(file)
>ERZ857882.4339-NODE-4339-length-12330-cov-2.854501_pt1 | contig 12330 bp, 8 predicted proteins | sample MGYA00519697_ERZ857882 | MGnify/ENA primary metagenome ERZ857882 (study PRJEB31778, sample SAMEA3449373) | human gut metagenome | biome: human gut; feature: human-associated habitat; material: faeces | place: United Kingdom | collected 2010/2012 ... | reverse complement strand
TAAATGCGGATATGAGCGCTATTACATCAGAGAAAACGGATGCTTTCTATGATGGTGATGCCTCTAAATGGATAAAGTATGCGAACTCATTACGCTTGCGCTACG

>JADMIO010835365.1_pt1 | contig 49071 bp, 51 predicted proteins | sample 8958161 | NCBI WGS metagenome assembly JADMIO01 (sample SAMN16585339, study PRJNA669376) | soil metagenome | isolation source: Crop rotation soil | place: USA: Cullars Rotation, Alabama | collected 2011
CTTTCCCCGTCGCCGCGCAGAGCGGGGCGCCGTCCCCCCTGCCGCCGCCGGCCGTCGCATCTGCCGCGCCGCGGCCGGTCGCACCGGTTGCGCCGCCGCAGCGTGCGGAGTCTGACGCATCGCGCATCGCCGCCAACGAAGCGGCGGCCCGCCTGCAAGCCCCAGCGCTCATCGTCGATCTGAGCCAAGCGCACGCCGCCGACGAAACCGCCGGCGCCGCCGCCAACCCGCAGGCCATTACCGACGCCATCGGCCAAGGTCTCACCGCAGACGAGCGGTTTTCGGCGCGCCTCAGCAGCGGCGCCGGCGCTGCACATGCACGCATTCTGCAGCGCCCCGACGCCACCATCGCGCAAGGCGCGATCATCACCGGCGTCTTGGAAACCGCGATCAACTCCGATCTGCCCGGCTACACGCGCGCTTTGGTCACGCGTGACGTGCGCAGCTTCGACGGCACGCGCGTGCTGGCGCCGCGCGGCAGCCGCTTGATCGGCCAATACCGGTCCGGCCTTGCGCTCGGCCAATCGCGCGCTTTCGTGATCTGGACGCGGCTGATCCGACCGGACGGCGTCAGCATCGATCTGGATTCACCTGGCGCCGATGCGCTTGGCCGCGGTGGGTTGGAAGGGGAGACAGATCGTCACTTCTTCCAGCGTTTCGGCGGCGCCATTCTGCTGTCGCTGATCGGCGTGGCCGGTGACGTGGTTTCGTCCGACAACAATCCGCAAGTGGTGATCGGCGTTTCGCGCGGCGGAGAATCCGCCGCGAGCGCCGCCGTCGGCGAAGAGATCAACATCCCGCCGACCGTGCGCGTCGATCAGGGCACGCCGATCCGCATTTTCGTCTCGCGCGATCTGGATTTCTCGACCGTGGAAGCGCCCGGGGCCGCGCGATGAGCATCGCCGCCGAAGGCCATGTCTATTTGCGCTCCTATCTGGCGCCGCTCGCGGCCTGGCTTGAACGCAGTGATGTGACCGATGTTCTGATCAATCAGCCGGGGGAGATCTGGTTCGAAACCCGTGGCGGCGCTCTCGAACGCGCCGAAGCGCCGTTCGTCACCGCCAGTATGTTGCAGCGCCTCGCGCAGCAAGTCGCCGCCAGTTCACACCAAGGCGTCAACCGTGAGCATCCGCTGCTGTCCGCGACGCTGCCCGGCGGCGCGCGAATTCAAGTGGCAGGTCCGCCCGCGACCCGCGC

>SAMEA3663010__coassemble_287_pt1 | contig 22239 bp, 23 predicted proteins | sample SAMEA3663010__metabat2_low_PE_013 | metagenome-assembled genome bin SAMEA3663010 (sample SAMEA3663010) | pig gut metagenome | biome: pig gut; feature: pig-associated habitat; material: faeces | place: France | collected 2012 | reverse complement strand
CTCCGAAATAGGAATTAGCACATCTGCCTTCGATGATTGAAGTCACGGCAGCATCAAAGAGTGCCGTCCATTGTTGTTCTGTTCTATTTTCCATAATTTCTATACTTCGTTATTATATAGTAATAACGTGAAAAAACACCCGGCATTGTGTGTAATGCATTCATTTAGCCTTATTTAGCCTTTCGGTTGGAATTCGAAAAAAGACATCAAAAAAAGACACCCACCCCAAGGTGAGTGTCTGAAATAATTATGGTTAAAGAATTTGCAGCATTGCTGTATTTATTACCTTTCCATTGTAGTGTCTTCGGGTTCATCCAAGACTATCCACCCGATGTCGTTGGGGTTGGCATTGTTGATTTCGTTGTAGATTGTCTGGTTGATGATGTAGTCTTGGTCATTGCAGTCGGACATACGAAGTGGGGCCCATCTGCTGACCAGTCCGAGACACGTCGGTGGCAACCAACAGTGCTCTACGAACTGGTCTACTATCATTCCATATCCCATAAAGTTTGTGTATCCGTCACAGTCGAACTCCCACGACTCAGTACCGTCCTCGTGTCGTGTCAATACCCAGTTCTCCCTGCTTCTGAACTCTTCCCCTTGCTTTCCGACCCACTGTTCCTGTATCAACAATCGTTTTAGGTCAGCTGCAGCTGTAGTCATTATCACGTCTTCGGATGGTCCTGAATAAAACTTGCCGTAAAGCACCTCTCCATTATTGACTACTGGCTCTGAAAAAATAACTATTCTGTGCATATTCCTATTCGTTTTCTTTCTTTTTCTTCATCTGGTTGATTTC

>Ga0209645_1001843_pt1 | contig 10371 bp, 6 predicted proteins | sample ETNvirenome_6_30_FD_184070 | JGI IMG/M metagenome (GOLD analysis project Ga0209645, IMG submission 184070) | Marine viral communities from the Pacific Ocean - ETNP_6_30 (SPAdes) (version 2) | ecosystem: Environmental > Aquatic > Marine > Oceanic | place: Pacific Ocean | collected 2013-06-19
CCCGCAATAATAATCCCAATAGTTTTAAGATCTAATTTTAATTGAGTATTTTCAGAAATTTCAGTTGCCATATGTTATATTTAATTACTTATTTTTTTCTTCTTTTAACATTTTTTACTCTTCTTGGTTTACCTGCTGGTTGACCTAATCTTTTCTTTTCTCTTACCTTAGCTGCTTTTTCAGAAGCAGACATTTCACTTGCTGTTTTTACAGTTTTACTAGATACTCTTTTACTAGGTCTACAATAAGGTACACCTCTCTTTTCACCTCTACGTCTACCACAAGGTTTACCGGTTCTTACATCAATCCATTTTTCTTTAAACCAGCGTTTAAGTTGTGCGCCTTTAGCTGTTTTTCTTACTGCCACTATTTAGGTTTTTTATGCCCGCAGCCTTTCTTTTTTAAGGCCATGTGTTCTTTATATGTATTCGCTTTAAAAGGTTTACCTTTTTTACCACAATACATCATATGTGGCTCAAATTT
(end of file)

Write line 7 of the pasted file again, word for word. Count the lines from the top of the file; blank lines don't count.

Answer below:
>Ga0209645_1001843_pt1 | contig 10371 bp, 6 predicted proteins | sample ETNvirenome_6_30_FD_184070 | JGI IMG/M metagenome (GOLD analysis project Ga0209645, IMG submission 184070) | Marine viral communities from the Pacific Ocean - ETNP_6_30 (SPAdes) (version 2) | ecosystem: Environmental > Aquatic > Marine > Oceanic | place: Pacific Ocean | collected 2013-06-19